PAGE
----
3. Look at considerations when using the X (execute) option in the InstantHotstring.ahk script.
  4. Save temporary Hotstrings to a .ahk file.
  5. Use the FileSelectFile command to save/load Hotstrings.

Continue reading

Using the AutoHotkey Hotstring() Function to Disable/Enable Hotstrings

While the Hotstring() Function Won’t Delete Hotstrings, It Can Toggle Them Off and On (Disable and Re-Enable)

Technically, once created, you can’t delete a Hotstring without exiting the script. However, you can disable and enable its function. When you disable a Hotstring using the Hotstring() function, it loses its power—similar to the effect of deleting it. But, since the disabled Hotstring still exists, you can bring it back to life by re-enabling it with the same Hotstring() function. Continue reading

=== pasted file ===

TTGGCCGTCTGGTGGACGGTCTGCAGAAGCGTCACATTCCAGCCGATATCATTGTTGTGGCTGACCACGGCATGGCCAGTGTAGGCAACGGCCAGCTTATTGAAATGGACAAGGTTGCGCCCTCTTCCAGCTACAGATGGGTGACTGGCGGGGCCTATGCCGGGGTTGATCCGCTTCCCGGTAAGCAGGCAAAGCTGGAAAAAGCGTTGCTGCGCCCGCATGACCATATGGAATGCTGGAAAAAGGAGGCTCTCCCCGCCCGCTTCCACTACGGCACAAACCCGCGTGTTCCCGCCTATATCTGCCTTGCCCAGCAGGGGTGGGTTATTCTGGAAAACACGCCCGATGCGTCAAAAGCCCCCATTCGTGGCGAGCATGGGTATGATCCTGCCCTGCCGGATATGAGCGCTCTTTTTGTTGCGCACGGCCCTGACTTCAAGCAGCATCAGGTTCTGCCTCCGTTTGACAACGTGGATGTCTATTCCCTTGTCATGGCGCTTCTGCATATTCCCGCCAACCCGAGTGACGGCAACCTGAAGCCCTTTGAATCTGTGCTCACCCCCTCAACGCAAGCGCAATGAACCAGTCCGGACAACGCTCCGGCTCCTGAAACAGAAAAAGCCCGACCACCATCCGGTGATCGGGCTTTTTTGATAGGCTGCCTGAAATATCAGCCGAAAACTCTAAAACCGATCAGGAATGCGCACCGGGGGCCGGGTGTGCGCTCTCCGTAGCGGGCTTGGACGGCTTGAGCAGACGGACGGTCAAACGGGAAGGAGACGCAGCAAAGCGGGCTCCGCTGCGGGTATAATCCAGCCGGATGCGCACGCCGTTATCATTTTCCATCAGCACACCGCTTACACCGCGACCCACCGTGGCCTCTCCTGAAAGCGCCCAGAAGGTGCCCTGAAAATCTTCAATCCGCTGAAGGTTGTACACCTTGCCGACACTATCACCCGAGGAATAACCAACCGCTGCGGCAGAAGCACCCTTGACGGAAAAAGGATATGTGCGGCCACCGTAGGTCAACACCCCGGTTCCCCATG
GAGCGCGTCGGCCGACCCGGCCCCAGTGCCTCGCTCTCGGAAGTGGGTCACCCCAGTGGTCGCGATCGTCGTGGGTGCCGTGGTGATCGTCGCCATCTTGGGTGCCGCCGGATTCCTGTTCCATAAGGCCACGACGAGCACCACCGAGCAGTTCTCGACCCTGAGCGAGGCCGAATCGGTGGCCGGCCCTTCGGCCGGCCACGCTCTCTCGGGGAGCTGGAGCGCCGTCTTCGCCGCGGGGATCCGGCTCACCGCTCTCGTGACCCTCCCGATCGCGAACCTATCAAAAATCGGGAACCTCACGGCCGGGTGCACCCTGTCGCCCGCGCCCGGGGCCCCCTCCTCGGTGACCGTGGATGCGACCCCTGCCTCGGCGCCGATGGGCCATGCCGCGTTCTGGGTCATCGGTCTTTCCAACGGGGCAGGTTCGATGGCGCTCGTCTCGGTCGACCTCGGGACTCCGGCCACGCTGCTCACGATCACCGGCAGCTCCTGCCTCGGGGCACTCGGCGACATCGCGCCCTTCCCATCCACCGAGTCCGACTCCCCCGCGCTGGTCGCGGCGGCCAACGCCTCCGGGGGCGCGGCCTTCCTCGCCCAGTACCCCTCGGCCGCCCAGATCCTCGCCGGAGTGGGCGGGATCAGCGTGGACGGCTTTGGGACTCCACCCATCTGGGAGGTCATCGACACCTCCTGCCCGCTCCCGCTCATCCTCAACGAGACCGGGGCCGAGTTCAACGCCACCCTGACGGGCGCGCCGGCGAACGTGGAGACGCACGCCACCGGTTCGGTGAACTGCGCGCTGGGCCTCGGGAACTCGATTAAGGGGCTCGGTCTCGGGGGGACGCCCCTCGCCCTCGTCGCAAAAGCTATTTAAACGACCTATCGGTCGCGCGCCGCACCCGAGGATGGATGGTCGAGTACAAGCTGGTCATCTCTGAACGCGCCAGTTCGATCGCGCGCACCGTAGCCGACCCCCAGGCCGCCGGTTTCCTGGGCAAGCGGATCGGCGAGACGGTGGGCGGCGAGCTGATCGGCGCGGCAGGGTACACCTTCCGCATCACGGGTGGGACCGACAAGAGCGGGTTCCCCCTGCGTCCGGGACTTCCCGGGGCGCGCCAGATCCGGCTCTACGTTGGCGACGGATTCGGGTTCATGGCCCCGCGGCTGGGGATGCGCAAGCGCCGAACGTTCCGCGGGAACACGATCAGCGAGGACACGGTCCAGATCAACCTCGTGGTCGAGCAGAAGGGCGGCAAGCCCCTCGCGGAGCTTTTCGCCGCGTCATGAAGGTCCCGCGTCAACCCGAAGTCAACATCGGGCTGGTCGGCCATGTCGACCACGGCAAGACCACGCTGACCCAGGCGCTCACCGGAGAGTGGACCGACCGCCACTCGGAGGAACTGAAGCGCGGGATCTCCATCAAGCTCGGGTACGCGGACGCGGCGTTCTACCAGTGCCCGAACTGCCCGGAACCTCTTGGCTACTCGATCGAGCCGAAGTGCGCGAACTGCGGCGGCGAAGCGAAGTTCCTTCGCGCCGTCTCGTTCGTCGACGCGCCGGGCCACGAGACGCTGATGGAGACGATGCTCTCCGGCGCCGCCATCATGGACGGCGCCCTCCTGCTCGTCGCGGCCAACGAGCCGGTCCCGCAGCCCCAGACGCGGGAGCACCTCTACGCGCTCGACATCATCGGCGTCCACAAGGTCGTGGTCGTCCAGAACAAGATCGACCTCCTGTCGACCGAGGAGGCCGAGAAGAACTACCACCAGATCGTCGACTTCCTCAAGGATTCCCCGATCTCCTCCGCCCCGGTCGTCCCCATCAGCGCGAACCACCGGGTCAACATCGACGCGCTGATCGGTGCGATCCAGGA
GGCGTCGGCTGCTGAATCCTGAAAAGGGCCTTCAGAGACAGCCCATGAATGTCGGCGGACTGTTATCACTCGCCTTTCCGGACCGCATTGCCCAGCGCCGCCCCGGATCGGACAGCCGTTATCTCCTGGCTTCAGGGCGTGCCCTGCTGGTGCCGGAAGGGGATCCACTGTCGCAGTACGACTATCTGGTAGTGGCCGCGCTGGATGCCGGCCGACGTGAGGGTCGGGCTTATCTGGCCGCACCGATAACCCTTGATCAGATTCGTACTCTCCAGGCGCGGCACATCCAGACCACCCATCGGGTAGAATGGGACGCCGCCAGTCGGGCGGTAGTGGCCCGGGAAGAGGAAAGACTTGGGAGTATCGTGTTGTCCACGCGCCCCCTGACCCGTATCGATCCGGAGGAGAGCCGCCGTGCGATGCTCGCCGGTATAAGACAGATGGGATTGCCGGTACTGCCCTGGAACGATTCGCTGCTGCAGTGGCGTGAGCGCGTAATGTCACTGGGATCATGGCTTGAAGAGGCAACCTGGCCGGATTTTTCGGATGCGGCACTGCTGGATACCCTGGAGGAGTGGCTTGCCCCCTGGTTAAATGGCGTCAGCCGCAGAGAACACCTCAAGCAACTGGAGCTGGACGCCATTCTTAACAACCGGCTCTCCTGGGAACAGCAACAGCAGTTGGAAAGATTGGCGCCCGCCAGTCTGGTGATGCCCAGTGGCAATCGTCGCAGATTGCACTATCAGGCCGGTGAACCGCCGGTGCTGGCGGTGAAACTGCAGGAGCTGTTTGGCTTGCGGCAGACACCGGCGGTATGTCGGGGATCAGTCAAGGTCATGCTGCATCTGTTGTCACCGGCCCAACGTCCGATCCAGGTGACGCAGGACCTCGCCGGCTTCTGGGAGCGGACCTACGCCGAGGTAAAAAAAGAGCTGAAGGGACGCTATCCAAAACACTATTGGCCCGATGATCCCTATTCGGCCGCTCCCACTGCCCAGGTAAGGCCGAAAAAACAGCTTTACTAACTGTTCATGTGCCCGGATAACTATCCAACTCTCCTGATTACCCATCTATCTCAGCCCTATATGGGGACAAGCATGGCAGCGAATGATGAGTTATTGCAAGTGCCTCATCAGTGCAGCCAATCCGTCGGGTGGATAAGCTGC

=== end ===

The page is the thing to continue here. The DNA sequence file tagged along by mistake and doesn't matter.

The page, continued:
Create Instant Hotstrings Using the AutoHotkey Hotstring() Function

While Building Temporary Hotstrings Using the AutoHotkey Hotstring() Function, We Learn DropDownList GUI Control Techniques

In Section 12, “Instant Hotkey GUI and Menu Section” of my book Jack’s Motley Assortment of AutoHotkey Tips, I go through a number of different techniques for keeping track of impromptu Hotkeys created with the InstantHotkey.ahk script (e.g. two-deep variables, associative arrays, etc). I thought of using that script as a model for this new InstantHotsting.ahk script. However, I might offer more learning points about other aspects of AutoHotkey if I start over with a new approach to this slightly varied problem.

Continue reading